EMGS, Inc. Features Online Medical Gas Reporting

Did you know that we offer online medical gas reporting for our customers? This service is available to all of our customers by requesting a secure login. Benefits include easy and quick viewing of reports, testing history, and searchable fields that quickly locate a specific room or piece of equipment to its’ activity.  All service calls, quotes, reports, and any other transaction that has occurred between EMGS and a facility is recorded within this online system for seamless record keeping.

Contact us today to request a demo and/or login! 770-459-5920.

Brazing Procedure – Practice Makes Perfect

As part of the ASSE 6010 Medical Gas Installer Course, proper brazing procedures are taught.

It is rare that an individual will braze a successful horizontal and vertical coupon on the first try.  Reasons for failure include:

-Improper sequence of feeding the rod into the coupling

– Improper amount of heat to cause the melted rod material to flow to the center of the coupling by capillary action, or the proper amount of heat in the wrong place on the coupling (i.e. the edge of the coupling is hotter than the center of the coupling).

– Improper position of the rod while feeding it into the coupling.

– Improper position of the torch while heating the coupling/piping assembly and while feeding the rod into the edge of the coupling.

– Improper amount of rod being fed into the edge of the coupling (not enough rod to fill the coupling).

-Improper amount of time spent doing the coupling.

We recommend practicing the procedure prior to attending an exam session. We offer a DVD of the brazing procedure, available in English or Spanish, for $20.00 plus applicable taxes and shipping costs. We can send a DVD to you at anytime.

EMGS has an almost perfect pass rate for students taking the practical brazing exam, and this is directly related to our method.  Please contact us at 770-459-5920 if you wish to become certified to install medical gas, or would like to order a DVD on the correct brazing procedure.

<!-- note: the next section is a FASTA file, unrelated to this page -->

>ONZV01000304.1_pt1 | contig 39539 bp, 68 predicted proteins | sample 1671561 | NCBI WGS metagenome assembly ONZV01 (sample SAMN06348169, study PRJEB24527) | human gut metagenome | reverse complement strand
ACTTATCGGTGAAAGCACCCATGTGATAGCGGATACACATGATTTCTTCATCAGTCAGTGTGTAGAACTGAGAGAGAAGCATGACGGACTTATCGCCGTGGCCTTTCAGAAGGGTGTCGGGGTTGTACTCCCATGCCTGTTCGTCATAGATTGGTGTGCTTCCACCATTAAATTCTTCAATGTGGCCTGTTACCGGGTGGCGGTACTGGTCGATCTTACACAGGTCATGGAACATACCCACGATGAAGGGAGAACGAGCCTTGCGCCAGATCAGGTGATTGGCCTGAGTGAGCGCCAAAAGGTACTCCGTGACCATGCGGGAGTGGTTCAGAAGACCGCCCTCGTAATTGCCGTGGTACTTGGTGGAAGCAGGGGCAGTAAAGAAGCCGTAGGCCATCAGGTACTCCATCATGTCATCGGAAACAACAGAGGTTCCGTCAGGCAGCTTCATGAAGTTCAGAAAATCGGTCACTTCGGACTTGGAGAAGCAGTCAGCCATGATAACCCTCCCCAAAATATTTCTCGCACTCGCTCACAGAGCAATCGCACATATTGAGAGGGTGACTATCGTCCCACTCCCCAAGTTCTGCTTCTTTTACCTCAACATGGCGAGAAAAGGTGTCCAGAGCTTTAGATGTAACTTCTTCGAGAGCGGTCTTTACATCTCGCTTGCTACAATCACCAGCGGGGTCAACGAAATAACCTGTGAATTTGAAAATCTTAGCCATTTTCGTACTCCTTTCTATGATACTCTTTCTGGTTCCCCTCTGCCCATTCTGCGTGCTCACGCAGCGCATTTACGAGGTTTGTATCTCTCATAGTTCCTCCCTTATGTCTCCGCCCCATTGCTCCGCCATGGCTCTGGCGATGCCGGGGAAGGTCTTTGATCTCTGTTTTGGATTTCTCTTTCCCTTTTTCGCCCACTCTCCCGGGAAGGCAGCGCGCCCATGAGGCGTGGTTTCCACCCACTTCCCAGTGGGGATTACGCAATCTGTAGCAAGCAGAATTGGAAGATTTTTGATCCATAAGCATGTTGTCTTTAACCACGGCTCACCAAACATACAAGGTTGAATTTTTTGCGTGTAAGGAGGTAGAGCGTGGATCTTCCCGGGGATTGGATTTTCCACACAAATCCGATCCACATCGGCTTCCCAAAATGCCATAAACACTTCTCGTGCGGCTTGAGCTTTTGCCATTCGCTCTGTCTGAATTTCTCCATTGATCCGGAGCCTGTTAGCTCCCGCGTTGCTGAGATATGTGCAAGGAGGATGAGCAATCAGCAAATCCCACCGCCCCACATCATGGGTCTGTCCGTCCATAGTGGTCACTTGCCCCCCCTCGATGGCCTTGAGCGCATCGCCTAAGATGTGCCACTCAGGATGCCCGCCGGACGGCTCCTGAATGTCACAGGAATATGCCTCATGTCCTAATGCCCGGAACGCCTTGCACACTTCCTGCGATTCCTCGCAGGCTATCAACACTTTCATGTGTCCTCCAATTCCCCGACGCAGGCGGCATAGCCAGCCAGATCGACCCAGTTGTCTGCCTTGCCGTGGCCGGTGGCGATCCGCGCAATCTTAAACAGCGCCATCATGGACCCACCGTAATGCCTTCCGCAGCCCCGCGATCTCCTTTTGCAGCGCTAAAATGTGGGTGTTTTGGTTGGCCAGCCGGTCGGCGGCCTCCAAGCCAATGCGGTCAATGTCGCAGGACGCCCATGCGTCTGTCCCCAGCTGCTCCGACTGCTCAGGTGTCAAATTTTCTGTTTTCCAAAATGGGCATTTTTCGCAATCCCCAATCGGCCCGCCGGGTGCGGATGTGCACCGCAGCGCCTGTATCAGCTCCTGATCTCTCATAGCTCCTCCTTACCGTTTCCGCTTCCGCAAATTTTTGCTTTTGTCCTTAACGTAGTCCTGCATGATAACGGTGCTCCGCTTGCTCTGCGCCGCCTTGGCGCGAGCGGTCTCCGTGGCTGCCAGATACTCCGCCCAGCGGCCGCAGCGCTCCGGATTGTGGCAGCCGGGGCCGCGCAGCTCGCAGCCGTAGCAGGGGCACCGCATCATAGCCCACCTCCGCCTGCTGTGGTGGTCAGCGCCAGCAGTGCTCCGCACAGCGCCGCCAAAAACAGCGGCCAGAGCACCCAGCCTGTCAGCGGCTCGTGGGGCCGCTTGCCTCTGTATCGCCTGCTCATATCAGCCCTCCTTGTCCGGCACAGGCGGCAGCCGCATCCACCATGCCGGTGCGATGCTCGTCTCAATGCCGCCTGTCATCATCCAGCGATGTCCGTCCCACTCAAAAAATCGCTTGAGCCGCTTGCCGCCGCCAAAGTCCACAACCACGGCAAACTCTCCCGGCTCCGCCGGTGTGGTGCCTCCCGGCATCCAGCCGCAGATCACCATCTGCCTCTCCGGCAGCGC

2012 NFPA 99 MEDICAL GAS MAINTENANCE TRAINING QUALIFICATIONS

The 2012 edition of NFPA 99 has added a new paragraph section for medical gas maintenance programs (Para. 5.1.14.2.2). Schedules for these maintenance programs are to be established by the individuals responsible for risk assessment in the facilities, in conjunction with the equipment manufacturer’s recommendations. Inspection procedures should be in place for each facility to insure that these schedules are being followed to maintain an appropriate level of patient care and to avoid costly equipment failures.

There are some recommendations for inspection and testing operations for specific pieces of medical gas equipment, as well as suggested intervals for these operations to occur. The 2012 edition of NFPA 99 has also addressed qualifications for persons maintaining these types of systems, suggesting three ways in which appropriate qualifications can be demonstrated. These ways include training and certification through the health care facility, credentialing to the requirements of ASSE 6030, and/or credentialing to the requirements of ASSE 6040. While actual “hands on training” is a very important factor in qualifying maintenance personnel, the ASSE standards raise awareness in many areas of safety, documentation, and procedures which could otherwise be overlooked.